Monitor the mountain hare population in northern England
Develop and validate a practical and cost effective survey and monitoring methodology for mountain hares
Investigate the effects of exploitation on hare populations and their dynamics
Investigate how current land use changes and climate change are likely to affect mountain hares
Reduce road mortality, especially if major roadworks are proposed through suitable mitigation
Based on above findings, review the legal status of the mountain hare.
Essentially we ideally want to know whether the Peak District mountain hares are a viable population.
Viability of island populations or reintroductions of mammals depends upon a number of factors including: fitness of reintroduced animals; subsequent migrations or augmentations; genetic diversity; habitat scale, appropriatenessquality and safety; resource competition; predator and prey interactions; disease; and the effects of human activities (Cardillo et al., 2008).
There is little formal data that explains the conservation outcome of the 1880’s Peak District mountain hare reintroduction. Most of our natural history knowledge arises from informal surveys by volunteers. Historical population counts have varied widely in estimations: 300 to 500 hares (Yalden 1984) 944 hares (Mallon 2001) and a more intensive count conducted in 2001, suggesting upwards of 5,000 individuals, albeit with low precision (Mallon et al., 2003).
Mountain hare population numbers are known to cycle by 90%, making them highly vulnerable (Newey et al., 2007). Threats include high mortality during extreme winters, increased road traffic, roads acting as barriers to small scale gene flow, and hybridisation with brown hares (Thulin 2003). Hunting and control actions by landowners are a concern ((Yalden 1984; Mallon 2001; Mallon et al., 2003). In Scotland, mountain hare populations are adversely affected by hunting. In addition, landowners believe mountain hares are implicated in the transmission of louping ill virus that afflicts grouse, and instigate culls on hare populations (Scottish Wildlife Trust Position Statement – Mountain Hare Management).
CARDILLO, M., MACE, G.M., GITTLEMAN, J.L., JONES, K.E., BIELBY, J. 7 PURVIS A (2008). The Predictability of Extinction: Biological and External Correlates of Decline in Mammals. Proceedings of the Royal Society for the Protection of Birds (2009) 275, 1441 – 1448.
FLUX, J. E. C. and ANGERMANN, R. 1990. Chapter 4: The Hares and Jackrabbits. In: J. A. Chapman and J. E.C. Flux (eds), Rabbits, Hares and Pikas: Status Survey and Conservation Action Plan, pp. 61-94. The World Conservation Union, Gland, Switzerland.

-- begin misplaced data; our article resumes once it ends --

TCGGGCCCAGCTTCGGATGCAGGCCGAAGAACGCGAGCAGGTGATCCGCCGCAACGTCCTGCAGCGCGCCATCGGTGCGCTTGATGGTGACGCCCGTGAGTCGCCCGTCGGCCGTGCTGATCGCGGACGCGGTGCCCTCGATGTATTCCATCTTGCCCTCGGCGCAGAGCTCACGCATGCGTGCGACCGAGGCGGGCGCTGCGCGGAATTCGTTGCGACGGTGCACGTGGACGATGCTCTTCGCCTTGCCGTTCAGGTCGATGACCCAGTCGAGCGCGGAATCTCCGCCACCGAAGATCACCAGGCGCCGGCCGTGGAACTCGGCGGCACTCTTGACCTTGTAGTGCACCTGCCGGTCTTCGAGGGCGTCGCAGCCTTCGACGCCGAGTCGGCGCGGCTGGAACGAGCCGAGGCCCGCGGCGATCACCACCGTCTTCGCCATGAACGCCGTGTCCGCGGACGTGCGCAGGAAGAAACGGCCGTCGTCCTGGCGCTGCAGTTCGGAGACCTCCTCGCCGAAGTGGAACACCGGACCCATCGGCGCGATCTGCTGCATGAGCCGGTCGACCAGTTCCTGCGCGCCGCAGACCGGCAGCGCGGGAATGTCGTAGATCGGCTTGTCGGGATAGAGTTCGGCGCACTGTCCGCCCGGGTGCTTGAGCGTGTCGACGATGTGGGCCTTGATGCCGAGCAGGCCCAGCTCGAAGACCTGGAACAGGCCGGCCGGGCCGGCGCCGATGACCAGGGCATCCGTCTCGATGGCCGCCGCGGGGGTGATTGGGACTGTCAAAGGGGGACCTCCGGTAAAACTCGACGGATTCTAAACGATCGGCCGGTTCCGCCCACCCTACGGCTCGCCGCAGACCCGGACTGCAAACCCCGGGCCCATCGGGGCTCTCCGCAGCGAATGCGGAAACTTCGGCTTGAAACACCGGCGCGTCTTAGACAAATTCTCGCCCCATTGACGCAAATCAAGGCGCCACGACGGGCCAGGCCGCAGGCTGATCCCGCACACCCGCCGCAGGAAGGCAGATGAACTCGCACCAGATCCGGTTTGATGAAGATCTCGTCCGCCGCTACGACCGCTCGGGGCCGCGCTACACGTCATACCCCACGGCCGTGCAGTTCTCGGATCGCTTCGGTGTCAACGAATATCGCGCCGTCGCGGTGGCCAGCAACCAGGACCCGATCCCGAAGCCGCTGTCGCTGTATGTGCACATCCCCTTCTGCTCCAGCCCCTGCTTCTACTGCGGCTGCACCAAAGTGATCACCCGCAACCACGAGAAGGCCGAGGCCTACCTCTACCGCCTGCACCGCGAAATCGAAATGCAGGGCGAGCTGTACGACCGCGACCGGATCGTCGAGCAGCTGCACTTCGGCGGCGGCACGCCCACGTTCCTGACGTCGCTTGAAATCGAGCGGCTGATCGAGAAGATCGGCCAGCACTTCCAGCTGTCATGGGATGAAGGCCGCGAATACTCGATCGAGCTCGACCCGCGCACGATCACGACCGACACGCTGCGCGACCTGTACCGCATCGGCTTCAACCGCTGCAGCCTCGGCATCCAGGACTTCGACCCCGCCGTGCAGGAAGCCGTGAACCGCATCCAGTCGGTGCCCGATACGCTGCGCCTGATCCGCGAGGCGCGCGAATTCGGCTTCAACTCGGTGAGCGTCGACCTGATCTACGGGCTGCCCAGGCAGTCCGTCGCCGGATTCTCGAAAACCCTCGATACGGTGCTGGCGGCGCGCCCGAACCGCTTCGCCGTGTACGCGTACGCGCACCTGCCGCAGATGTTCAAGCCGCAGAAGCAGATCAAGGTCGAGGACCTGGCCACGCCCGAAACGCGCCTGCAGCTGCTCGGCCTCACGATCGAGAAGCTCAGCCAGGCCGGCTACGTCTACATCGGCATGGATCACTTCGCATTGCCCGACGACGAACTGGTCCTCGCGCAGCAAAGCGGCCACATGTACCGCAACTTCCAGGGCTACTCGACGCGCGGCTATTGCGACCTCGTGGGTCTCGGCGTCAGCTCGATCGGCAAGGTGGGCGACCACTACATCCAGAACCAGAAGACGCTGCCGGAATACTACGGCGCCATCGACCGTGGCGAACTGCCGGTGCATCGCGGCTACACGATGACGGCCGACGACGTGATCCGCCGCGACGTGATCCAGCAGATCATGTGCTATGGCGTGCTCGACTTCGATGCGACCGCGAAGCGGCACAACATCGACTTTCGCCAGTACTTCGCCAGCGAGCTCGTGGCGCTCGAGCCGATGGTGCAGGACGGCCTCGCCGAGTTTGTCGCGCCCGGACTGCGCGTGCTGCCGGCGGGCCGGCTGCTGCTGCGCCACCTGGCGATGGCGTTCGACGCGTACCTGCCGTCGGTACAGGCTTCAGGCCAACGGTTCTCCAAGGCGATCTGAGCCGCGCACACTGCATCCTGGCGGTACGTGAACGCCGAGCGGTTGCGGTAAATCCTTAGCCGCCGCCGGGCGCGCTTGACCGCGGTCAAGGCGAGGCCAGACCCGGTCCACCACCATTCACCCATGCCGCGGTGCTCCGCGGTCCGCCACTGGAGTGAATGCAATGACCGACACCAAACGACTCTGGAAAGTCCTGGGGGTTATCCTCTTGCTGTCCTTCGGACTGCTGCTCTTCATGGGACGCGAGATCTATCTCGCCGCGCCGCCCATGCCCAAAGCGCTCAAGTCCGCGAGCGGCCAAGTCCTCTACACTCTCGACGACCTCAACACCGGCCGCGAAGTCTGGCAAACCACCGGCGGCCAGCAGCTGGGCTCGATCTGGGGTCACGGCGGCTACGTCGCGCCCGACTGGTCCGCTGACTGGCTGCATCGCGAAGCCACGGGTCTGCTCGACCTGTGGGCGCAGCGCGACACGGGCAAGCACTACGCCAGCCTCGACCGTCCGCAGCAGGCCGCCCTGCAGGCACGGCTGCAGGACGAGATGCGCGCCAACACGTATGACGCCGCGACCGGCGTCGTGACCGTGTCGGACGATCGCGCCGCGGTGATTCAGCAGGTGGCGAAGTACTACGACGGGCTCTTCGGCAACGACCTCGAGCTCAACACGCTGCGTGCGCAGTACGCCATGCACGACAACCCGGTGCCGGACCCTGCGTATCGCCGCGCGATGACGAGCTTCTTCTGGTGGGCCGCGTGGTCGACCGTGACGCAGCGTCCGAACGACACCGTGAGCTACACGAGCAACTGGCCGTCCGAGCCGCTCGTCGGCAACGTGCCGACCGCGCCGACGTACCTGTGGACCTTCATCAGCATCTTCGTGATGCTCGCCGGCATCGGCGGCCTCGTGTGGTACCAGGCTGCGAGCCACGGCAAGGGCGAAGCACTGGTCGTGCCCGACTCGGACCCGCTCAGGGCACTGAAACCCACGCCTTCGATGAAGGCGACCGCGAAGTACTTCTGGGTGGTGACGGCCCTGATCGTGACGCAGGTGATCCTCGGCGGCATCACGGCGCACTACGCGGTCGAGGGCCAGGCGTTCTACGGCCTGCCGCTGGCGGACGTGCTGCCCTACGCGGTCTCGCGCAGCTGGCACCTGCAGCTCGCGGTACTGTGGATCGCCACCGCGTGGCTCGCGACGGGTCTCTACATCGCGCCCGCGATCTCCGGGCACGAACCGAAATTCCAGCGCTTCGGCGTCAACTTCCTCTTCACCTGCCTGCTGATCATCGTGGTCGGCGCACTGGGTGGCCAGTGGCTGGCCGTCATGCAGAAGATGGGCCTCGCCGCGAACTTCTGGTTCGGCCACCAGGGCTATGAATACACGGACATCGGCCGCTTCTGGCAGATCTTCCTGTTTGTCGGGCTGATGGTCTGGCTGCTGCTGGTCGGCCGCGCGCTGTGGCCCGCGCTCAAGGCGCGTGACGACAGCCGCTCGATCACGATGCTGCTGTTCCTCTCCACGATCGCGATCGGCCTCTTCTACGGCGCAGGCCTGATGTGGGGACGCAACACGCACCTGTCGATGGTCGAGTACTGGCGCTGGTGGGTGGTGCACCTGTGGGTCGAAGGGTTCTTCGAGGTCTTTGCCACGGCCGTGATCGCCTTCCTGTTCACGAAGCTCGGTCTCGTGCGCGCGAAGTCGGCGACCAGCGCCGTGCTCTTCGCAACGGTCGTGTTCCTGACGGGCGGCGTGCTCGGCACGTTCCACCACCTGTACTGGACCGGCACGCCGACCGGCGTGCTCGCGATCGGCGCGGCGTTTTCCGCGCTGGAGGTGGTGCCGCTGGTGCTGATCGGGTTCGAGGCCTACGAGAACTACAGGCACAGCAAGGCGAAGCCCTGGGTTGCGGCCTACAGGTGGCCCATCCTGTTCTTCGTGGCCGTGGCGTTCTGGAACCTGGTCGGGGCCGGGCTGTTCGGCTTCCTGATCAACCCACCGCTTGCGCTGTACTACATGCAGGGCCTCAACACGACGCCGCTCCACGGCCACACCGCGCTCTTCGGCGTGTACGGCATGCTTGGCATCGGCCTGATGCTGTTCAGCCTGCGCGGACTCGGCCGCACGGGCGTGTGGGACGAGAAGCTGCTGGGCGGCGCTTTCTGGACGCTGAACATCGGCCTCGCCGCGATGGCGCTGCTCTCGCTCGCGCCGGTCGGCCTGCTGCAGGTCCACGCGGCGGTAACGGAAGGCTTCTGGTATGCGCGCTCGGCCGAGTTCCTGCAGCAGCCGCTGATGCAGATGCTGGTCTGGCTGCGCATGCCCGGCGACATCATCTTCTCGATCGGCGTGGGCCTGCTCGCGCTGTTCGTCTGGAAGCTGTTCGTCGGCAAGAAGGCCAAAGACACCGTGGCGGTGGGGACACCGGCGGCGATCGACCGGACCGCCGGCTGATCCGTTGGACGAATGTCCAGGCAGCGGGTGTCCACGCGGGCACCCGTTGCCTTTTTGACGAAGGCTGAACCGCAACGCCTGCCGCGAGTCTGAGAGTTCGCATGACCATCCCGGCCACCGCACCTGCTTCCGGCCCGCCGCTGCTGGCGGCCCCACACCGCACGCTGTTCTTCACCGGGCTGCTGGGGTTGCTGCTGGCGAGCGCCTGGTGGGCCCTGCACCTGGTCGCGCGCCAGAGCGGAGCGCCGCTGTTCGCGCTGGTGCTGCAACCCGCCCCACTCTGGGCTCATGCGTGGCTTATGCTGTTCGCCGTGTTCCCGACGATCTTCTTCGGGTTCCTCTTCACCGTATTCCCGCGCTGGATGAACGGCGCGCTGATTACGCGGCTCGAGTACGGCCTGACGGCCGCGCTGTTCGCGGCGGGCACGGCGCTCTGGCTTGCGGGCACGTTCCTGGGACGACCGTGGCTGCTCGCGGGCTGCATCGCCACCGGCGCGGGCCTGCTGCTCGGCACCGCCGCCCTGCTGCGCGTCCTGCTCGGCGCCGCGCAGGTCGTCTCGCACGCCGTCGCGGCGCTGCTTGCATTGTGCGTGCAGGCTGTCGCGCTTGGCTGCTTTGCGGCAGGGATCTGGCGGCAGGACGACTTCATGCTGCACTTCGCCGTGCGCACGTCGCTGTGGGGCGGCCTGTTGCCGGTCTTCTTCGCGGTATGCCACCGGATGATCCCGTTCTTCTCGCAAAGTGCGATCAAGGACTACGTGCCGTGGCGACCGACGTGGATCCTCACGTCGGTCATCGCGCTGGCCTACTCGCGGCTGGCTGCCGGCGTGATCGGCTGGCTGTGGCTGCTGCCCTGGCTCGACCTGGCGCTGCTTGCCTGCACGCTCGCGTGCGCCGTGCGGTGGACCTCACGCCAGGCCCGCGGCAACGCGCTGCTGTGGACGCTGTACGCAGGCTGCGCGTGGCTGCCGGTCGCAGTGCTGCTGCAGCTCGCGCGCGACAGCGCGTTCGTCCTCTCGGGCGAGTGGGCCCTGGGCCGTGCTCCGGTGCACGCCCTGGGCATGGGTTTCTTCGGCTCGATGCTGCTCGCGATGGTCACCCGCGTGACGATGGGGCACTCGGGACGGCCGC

HARRISON, A.K. (2011) Dispersal and compensatory population dynamics in a harvested mammal. University of Glasgow. Institute of Biodiversity, Animal Health and Comparative Medicine.
HEWSON, R. & HINGE, M.D.C. (1990). Characteristics of the Home Range of Mountain Hares. Journal of Applied Ecology Volume 27 No 2.
HODDER, K.H. & BULLOCK, J.M. (1997) Translocations of Native Species in the UK: Implications for Biodiversity. Journal of Applied Ecology 1997. 34. 547 – 565
HODDER, K.H., BUCKLAND, P.C., KIRBY, K.J. & BULLOCK, J.M. (2009) Can the pre-Neolithic provide suitable models for re-wilding the landscape in Britain? British Wildlife Volume 50 Number 5, Special Supplement 2009.
MALLON, D.P. (2001) The mountain hare in the Peak District. Derbyshire Wildlife Trust.
MALLON, D.P., WHEELER, D.P., WHITELEY, D. & YALDEN, D.W. (2003) Mountain hares in the Peak District. British Wildlife Vol 15 No 2 Dec 2003. .
MONBIOT, G. (2013) A Manifesto for Rewilding The World. Guardian Newspaper 27 May 2013.
NEWEY, S., WILLEBRAND, T., HAYDON, D.T., DAHL, F., AEBISCHER, N.J., SMITH, A.A. & THIRGOOD, S.J. (2007) Do mountain hare populations cycle?
SCOTTISH WILDLIFE TRUST – Position Statement on Mountain Hare Management. 002_293
THULIN, C-G. (2003). The distribution of mountain hares Lepus timidus in Europe: a challenge from brown hares L. europaeus? Mammal Review 2003, Volume 33, No 1., 29-42
UK BAP (Biodiversity Action Plan) 2008. Lepus timidus. Version 2 updated 15/12/2010
YALDEN, D.W. (1984) The status of the mountain hare (Lepus timidus) in the Peak District. Naturalist 109: 55 – 59